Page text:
Despite these decent offensive line improvements, expect the Packers to spread the field with four-receiver sets against New York, with two of the receivers split outside the hash marks. Doing this will discourage the Jets from overloading in the box and being ultra aggressive with blitzing defensive backs. And, when the Jets decide to overload and bring defensive backs anyway, Rodgers, with four wide targets at his disposal, should have a quickly-defined read. This plays into Green Bay’s offense, as the Packers love the quick-striking passing game.

The onus will be on the Packer receivers to make plays after the catch. Either James Jones or Jordy Nelson will have to be in the 80-90-yard range receiving. And with the Jets putting Revis on Greg Jennings, it’s critical Donald Driver (quad) be effective.

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Posted on: October 18, 2010 3:58 pm
 

Hot Routes 10.18.10 Week 6 boxscore tidbits

Hot Routes

Posted by Andy Benoit

The Seahawks managed 111 rushing against a staunch Bears run defense. (A Bears run defense that was without WLB Lance Briggs, however.) Justin Forsett had 67 yards on 10 carries. Marshawn Lynch gained 44 on 17 carries.

Mike Williams had career-highs in catches (10) and yards (123) for Seattle. Deon Butler, who is essentially replacing Deion Branch, caught all four passes that were thrown to him, including a 22-yard touchdown.

Hours after signing a new two-year contract, Dolphins emerging slot receiver Davone Bess caught five balls for 37 yards and a touchdown against Green Bay.

Greg Jennings wanted his role elevated in Green Bay’s offense. The loss of Jermichael Finley made that easy. On Sunday Jennings had six catches for 133 yards and a touchdown. However, he was only targeted seven times.

Former first-round bust and current No. 2 corner Jason Allen got his third interception of the season for Miami.

Dolphins outside linebackers Cameron Wake and Koa Misi combined for four sacks, four tackles for loss and seven hits on the quarterback.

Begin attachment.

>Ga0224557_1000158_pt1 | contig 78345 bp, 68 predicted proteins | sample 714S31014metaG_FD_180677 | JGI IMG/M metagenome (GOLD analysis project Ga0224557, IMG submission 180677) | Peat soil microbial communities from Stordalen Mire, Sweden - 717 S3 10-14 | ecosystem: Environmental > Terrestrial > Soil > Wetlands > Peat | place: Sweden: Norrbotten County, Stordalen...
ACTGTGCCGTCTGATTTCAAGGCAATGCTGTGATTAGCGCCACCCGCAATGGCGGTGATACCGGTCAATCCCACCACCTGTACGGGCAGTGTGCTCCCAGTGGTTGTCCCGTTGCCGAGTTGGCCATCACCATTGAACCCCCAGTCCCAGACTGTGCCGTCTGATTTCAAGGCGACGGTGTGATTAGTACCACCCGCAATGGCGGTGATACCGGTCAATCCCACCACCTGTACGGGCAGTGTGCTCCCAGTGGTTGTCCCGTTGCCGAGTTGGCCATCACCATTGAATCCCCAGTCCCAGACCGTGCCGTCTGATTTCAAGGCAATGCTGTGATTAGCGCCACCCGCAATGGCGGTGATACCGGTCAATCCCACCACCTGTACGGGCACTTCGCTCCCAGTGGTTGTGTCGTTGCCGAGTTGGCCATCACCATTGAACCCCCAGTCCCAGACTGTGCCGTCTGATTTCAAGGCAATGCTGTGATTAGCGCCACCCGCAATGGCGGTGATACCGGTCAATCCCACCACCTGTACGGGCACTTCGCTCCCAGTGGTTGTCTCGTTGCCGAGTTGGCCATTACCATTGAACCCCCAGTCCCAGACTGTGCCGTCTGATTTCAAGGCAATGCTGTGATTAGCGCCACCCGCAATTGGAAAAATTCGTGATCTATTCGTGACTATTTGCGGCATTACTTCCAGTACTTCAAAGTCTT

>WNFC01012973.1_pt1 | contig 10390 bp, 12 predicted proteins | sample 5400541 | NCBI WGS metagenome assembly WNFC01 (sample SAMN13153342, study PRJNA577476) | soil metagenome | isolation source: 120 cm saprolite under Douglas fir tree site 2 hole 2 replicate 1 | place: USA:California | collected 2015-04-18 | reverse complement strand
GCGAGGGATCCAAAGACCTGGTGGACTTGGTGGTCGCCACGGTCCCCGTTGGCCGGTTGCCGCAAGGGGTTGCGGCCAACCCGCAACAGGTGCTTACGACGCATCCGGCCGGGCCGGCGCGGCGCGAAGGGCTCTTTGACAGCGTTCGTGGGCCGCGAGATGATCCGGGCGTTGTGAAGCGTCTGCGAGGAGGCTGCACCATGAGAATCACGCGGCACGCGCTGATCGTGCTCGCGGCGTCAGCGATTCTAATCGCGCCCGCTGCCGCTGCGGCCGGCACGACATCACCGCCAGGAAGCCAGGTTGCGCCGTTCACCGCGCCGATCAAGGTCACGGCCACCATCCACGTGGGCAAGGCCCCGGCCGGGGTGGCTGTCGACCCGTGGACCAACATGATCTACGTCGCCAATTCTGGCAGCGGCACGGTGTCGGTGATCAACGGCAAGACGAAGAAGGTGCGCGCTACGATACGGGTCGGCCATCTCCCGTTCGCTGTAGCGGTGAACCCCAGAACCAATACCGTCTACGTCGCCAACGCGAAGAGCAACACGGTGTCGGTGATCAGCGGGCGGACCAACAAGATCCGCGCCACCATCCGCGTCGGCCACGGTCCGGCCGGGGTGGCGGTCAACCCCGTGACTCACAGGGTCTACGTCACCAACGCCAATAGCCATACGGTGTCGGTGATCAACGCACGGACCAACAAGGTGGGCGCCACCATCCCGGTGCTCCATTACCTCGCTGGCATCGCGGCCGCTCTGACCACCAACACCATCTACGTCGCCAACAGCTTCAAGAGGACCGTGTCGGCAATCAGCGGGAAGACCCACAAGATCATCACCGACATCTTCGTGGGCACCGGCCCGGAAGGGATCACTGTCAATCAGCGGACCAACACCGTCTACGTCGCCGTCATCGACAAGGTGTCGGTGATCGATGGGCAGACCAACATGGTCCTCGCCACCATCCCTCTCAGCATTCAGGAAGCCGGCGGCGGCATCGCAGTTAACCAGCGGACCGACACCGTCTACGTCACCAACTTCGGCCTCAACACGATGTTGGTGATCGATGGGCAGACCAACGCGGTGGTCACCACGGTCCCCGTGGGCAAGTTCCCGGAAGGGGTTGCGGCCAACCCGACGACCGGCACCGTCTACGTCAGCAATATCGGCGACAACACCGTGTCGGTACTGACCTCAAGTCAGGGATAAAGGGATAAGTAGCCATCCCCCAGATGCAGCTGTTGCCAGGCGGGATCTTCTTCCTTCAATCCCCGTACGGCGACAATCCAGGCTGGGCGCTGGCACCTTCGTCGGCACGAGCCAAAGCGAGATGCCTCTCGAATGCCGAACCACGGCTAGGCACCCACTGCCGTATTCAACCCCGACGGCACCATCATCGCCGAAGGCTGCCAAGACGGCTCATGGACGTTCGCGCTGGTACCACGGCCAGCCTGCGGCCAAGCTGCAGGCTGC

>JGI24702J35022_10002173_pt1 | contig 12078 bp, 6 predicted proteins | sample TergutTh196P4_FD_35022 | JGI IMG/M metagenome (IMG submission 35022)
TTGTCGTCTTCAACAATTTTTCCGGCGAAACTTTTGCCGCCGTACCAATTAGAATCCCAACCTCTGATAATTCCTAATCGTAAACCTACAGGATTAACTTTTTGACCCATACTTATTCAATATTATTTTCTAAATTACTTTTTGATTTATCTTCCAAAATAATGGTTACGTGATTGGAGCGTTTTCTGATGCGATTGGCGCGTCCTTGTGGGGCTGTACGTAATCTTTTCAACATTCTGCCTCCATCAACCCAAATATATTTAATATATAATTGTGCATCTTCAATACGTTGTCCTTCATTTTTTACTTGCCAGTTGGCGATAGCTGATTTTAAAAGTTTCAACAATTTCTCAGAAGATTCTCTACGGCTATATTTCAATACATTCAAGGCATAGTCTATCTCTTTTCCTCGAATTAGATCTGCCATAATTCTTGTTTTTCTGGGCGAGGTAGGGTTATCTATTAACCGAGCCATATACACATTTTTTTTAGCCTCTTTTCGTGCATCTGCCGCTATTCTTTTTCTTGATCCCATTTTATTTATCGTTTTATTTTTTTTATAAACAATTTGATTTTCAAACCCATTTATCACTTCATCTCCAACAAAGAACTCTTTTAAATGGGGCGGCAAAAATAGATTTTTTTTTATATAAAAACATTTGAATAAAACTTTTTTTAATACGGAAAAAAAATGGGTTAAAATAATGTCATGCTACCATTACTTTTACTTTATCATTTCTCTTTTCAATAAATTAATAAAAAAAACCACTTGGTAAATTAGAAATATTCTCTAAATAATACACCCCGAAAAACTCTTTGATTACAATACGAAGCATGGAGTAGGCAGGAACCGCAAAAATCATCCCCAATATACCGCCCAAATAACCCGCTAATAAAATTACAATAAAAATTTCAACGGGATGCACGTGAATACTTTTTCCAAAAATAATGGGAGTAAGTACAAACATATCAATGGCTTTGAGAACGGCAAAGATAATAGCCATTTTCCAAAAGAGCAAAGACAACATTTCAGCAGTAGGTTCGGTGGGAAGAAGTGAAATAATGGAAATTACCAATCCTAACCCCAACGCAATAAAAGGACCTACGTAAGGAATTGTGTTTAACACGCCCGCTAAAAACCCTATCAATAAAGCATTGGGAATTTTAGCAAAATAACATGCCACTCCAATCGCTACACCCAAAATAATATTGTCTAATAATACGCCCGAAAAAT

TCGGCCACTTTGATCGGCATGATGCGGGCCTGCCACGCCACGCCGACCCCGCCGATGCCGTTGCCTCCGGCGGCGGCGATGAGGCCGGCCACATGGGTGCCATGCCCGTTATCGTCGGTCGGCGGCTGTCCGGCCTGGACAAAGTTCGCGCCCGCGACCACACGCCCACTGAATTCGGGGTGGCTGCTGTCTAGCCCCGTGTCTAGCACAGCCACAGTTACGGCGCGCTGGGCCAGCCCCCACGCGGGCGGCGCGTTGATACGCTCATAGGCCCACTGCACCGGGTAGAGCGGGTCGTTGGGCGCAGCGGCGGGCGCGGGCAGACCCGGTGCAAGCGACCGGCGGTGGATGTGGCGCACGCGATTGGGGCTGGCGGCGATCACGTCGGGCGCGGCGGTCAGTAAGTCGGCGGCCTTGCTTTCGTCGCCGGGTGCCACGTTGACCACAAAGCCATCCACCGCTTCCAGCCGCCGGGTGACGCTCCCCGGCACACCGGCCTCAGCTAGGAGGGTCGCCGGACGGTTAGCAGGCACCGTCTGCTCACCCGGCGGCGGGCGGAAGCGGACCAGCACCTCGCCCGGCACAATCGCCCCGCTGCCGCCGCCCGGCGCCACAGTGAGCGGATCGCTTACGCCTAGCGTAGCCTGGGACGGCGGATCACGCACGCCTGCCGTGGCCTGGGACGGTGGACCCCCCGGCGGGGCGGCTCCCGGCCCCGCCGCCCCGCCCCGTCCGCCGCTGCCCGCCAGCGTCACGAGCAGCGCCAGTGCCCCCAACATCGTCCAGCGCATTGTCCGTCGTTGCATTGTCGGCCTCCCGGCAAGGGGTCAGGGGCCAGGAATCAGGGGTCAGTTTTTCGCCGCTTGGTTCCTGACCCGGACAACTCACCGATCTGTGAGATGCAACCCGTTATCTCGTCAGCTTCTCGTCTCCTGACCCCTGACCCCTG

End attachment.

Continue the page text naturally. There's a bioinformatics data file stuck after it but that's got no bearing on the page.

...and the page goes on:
It appears Ryan Mathews has reclaimed the starting running back job in San Diego. The first-round rookie got 12 carries against the Rams. Fullback Mike Tolbert got just three.

Apparently the return of Marcus McNeill was not world-saving for the Chargers. Chris Long, Larry Grant and James Hall all recorded two sacks against Philip Rivers.

The Patriots lost the turnover battle 2-0 against the Ravens and still won.

Since we reported it a few weeks ago, we have to report it again: Aaron Hernandez set a new Patriots franchise record for longest run by tight end. This time he went for 18 yards. Hernandez holds the previous record of 13 yards.

Derrick Mason led the Ravens with eight catches for 100 yards. T.J. Houshmandzadeh caught every ball thrown his way, which left him with two receptions on the afternoon. Housh did at least finish the game with zero public tantrums.

Haloti Ngata was the most dominant player on the field in Foxboro Sunday. The thundering defensive lineman had seven tackles, two sacks, two tackles for a loss and three hits on the quarterback (all of which we’ll assume Tom Brady argued for a flag on).

Brandon Spikes: 16 tackles. Jerod Mayo: 18 tackles.

The Lions leading rusher at New York was Drew Stanton (three carries, 30 yards). Jahvid Best managed just 16 yards on 12 carries. Best is averaging 3.2 yards per attempt on the season.

The Lions fumbled five times but only lost 2.

Michael Jenkins led the Falcons with five catches for 99 yards in his season debut coming off a shoulder injury.

Asante Samuel, back after missing Week 5 with a concussion, had three pass breakups and a pick against Atlanta.

Mike Wallace put up “Randy Moss circa 1998” type numbers against the Browns: three catches, 90 yards and a touchdown.

Ben Watson had his best game as a Brown, catching six passes for 88 yards and a score.